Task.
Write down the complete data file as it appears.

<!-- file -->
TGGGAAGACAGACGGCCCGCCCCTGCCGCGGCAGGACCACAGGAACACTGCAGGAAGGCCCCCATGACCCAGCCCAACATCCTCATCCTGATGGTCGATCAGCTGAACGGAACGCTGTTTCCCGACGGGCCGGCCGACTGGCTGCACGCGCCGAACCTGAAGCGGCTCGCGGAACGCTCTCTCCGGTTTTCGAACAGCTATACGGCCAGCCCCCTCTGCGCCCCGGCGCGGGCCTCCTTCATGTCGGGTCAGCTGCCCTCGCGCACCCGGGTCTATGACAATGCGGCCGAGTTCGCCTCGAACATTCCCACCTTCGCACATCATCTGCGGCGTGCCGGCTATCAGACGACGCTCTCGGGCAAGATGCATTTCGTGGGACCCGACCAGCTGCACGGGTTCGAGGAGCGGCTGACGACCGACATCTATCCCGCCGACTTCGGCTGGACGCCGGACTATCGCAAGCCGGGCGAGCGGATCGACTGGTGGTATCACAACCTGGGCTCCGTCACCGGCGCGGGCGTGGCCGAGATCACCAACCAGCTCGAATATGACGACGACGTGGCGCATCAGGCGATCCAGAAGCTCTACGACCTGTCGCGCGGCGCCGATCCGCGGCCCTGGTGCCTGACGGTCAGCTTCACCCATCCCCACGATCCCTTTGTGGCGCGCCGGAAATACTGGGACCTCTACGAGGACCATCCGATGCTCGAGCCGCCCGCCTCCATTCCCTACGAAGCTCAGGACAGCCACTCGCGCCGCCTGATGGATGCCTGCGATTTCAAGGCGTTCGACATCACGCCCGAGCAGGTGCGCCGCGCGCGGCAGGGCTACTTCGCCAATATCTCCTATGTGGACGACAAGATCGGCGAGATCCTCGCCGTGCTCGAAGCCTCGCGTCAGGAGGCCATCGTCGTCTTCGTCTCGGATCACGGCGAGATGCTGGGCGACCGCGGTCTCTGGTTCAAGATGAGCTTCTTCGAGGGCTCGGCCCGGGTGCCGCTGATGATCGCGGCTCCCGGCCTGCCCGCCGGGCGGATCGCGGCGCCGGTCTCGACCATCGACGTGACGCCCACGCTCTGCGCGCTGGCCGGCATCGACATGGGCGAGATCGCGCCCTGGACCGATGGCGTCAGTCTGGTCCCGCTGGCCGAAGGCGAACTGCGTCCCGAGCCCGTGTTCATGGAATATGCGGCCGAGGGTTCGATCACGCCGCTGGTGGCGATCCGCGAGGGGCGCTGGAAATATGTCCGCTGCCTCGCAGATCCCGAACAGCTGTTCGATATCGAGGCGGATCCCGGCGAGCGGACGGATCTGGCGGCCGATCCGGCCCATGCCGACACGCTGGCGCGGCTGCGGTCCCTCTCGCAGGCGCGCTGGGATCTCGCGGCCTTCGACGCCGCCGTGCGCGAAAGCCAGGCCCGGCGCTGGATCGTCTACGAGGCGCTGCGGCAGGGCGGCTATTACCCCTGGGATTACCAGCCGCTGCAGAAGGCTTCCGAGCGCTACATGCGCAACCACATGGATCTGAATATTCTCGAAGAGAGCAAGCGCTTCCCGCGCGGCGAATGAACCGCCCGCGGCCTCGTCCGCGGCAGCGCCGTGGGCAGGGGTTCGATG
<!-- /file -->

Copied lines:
TGGGAAGACAGACGGCCCGCCCCTGCCGCGGCAGGACCACAGGAACACTGCAGGAAGGCCCCCATGACCCAGCCCAACATCCTCATCCTGATGGTCGATCAGCTGAACGGAACGCTGTTTCCCGACGGGCCGGCCGACTGGCTGCACGCGCCGAACCTGAAGCGGCTCGCGGAACGCTCTCTCCGGTTTTCGAACAGCTATACGGCCAGCCCCCTCTGCGCCCCGGCGCGGGCCTCCTTCATGTCGGGTCAGCTGCCCTCGCGCACCCGGGTCTATGACAATGCGGCCGAGTTCGCCTCGAACATTCCCACCTTCGCACATCATCTGCGGCGTGCCGGCTATCAGACGACGCTCTCGGGCAAGATGCATTTCGTGGGACCCGACCAGCTGCACGGGTTCGAGGAGCGGCTGACGACCGACATCTATCCCGCCGACTTCGGCTGGACGCCGGACTATCGCAAGCCGGGCGAGCGGATCGACTGGTGGTATCACAACCTGGGCTCCGTCACCGGCGCGGGCGTGGCCGAGATCACCAACCAGCTCGAATATGACGACGACGTGGCGCATCAGGCGATCCAGAAGCTCTACGACCTGTCGCGCGGCGCCGATCCGCGGCCCTGGTGCCTGACGGTCAGCTTCACCCATCCCCACGATCCCTTTGTGGCGCGCCGGAAATACTGGGACCTCTACGAGGACCATCCGATGCTCGAGCCGCCCGCCTCCATTCCCTACGAAGCTCAGGACAGCCACTCGCGCCGCCTGATGGATGCCTGCGATTTCAAGGCGTTCGACATCACGCCCGAGCAGGTGCGCCGCGCGCGGCAGGGCTACTTCGCCAATATCTCCTATGTGGACGACAAGATCGGCGAGATCCTCGCCGTGCTCGAAGCCTCGCGTCAGGAGGCCATCGTCGTCTTCGTCTCGGATCACGGCGAGATGCTGGGCGACCGCGGTCTCTGGTTCAAGATGAGCTTCTTCGAGGGCTCGGCCCGGGTGCCGCTGATGATCGCGGCTCCCGGCCTGCCCGCCGGGCGGATCGCGGCGCCGGTCTCGACCATCGACGTGACGCCCACGCTCTGCGCGCTGGCCGGCATCGACATGGGCGAGATCGCGCCCTGGACCGATGGCGTCAGTCTGGTCCCGCTGGCCGAAGGCGAACTGCGTCCCGAGCCCGTGTTCATGGAATATGCGGCCGAGGGTTCGATCACGCCGCTGGTGGCGATCCGCGAGGGGCGCTGGAAATATGTCCGCTGCCTCGCAGATCCCGAACAGCTGTTCGATATCGAGGCGGATCCCGGCGAGCGGACGGATCTGGCGGCCGATCCGGCCCATGCCGACACGCTGGCGCGGCTGCGGTCCCTCTCGCAGGCGCGCTGGGATCTCGCGGCCTTCGACGCCGCCGTGCGCGAAAGCCAGGCCCGGCGCTGGATCGTCTACGAGGCGCTGCGGCAGGGCGGCTATTACCCCTGGGATTACCAGCCGCTGCAGAAGGCTTCCGAGCGCTACATGCGCAACCACATGGATCTGAATATTCTCGAAGAGAGCAAGCGCTTCCCGCGCGGCGAATGAACCGCCCGCGGCCTCGTCCGCGGCAGCGCCGTGGGCAGGGGTTCGATG